We are currently . . . and are becoming what God had in mind. God took all of us, myself included, out of our comfort zones and said, how about you set your particular flavour of Christianity aside and live with this other flock. And you all were up to the task, you stuck with it, and have become a new creation. God brought us through a period of disorientation – out of our comfort zones. In fact, this whole parable is about disorientation and reorientation.

Jesus’ own question is disorienting: “Which one of you, having a hundred sheep and losing one of them, does not leave the ninety-nine in the wilderness and go after the one that is lost until she finds it?” From a human perspective, the question is absurd, because it doesn’t make any logical sense to leave 99 to go after 1. It turns us upside down and confuses us. The parable disorients us to free us from our norms and see another way. So it is with life and community: disorientation takes us out of our norms, gets us away from the way we’ve always done things. It makes us think about things in a fresh way, challenges us to reach beyond our normal responses when solving problems. The Shepherd let things get pretty messy, sheep everywhere, vulnerable to danger . . . to do what is in the Shepherd’s nature, to not only seek and find but reorient the sheep to the celebration that is life with God. To set aside human logic to see God’s kingdom.

The Visioning Team is considering a couple of guiding scriptures for our journey together, one of which comes from the gospel of John, chapter 15: “I do not call you servants any longer, because the servant does not know what the master is doing; but I have called you friends, because I have made known to you everything that I have heard from my Father. You did not choose me but I chose you. And I appointed you to go and bear fruit, fruit that will last.” It echoes the way the Shepherd brings the sheep in, saying ‘I have called you friend.’ I invite you in to share in this gift.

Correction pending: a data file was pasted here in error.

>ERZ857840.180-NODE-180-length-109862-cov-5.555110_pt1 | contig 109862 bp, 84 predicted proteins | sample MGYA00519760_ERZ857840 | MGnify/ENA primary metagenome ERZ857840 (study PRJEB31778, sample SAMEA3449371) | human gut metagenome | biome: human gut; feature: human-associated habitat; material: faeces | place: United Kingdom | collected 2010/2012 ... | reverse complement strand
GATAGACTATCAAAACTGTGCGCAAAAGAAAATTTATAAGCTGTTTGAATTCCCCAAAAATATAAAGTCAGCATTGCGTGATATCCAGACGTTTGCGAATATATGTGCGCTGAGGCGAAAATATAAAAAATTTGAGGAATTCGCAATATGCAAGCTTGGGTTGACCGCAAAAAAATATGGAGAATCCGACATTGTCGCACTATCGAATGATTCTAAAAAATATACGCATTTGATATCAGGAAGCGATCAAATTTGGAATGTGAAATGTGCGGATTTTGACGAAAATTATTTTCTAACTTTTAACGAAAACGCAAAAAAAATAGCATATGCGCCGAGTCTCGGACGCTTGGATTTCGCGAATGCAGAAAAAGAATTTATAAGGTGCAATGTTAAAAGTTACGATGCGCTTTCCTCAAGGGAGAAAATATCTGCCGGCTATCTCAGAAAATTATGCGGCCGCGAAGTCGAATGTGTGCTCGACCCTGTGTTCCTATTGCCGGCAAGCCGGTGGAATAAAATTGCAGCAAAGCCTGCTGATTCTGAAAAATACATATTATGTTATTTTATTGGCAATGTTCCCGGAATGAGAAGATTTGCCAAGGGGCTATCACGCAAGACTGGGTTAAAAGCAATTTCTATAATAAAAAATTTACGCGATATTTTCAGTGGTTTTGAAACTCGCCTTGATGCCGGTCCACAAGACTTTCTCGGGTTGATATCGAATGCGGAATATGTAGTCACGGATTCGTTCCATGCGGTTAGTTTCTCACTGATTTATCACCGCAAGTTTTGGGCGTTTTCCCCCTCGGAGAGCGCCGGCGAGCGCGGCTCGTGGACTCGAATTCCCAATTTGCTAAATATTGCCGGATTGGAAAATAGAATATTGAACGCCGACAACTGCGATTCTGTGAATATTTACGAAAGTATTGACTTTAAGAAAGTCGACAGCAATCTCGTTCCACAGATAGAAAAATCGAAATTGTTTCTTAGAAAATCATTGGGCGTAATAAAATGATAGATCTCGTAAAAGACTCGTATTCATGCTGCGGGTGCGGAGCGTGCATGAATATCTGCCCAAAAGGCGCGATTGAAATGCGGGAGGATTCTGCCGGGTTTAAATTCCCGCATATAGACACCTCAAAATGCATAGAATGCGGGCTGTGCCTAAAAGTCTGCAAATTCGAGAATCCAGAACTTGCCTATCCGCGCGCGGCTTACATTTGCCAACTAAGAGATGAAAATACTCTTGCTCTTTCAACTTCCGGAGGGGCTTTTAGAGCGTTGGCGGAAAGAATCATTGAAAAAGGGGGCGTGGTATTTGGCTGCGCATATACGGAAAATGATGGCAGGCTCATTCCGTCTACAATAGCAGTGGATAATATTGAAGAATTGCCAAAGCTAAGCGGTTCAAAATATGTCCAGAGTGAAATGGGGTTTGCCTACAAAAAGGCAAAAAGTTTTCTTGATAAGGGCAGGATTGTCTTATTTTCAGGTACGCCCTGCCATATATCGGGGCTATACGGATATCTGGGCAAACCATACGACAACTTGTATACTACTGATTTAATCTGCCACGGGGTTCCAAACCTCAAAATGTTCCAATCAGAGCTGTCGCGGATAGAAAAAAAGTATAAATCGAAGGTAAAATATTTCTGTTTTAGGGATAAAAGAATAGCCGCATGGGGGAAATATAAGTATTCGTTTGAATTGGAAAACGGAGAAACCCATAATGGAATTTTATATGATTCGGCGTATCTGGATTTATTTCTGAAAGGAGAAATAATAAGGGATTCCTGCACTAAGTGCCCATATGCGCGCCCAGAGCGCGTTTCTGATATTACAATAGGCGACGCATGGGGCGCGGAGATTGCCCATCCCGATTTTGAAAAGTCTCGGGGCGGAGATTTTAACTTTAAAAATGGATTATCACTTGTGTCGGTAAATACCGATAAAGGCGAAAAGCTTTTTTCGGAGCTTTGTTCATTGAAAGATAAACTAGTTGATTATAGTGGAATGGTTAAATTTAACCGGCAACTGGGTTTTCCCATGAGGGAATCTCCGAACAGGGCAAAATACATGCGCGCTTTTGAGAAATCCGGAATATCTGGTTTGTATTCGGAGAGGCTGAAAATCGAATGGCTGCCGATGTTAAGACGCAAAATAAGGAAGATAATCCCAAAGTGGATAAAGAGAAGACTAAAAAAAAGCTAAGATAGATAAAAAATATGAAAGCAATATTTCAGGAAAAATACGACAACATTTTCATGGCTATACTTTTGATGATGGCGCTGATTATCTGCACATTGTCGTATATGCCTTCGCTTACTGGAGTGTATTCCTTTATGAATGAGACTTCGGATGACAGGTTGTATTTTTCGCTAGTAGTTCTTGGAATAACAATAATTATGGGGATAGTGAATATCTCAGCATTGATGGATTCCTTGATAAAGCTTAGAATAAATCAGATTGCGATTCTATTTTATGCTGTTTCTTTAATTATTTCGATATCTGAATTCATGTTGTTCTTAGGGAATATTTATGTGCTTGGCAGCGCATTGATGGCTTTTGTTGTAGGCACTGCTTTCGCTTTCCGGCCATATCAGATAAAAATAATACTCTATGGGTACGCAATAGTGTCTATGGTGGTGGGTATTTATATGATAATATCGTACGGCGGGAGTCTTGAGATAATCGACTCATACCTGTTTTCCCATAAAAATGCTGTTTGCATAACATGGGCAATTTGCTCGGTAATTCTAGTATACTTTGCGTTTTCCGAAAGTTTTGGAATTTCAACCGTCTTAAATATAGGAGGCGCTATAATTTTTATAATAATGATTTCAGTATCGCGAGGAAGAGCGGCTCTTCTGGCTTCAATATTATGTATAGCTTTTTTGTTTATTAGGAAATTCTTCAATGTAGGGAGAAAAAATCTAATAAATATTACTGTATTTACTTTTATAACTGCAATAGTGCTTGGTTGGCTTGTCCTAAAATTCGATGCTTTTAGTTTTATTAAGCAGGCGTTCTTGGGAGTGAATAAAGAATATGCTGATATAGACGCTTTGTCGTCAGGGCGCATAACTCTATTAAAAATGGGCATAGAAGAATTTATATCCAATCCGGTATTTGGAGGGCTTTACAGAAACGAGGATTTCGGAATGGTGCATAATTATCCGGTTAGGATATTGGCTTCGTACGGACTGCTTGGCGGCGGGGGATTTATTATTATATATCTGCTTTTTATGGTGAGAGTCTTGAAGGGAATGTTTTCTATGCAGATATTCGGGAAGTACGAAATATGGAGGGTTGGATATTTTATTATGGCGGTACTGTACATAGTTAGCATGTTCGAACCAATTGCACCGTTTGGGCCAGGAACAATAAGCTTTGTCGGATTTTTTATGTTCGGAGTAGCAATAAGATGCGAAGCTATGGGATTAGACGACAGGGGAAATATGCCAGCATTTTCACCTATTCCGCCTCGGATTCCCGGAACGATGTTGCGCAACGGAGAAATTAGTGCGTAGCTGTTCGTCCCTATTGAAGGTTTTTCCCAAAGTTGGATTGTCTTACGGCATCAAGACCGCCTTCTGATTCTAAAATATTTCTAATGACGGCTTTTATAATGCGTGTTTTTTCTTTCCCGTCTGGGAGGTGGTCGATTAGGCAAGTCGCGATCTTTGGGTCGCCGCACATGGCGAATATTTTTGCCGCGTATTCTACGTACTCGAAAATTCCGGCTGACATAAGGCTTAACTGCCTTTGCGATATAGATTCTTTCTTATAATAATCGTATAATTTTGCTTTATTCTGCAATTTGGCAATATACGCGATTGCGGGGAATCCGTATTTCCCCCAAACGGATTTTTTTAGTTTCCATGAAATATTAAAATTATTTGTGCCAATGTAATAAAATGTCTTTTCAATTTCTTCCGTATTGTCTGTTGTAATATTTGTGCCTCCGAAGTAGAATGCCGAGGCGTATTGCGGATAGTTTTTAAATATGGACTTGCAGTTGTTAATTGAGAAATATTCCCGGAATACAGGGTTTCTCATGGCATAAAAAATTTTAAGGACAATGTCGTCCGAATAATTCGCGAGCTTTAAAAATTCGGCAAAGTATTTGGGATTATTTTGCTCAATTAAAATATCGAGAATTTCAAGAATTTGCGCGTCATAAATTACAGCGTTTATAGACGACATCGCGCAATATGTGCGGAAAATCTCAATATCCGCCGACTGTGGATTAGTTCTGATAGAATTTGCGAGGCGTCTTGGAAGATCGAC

Imagine, if you would, God finding us in the wilderness, a new creation in shared ministry . . . and God carries us as we embark on a new journey toward the celebration-feast God hosts. The celebration God promises our congregation is wrapped up in answering God’s call for our congregation. Because living in the flow of God’s call is the party . . . and it feels like celebration. It may take effort, but it is the kind that fills us with joy; it may require problem-solving, but the process offers a wellspring of life.

Last year when we were participating in small group gatherings in homes, I heard so many stories of congregants who showed up on Gabriola and before they knew it, they made an offer on a piece of property. They stepped off the boat and found themselves at home. God calls people here. Do you believe that? God called you here. God called you to this church to answer a broader call, a collective call to serve our community, and to know as a congregation, the celebration of life God offers. Thanks be to God!



[1] Online forum for farmers.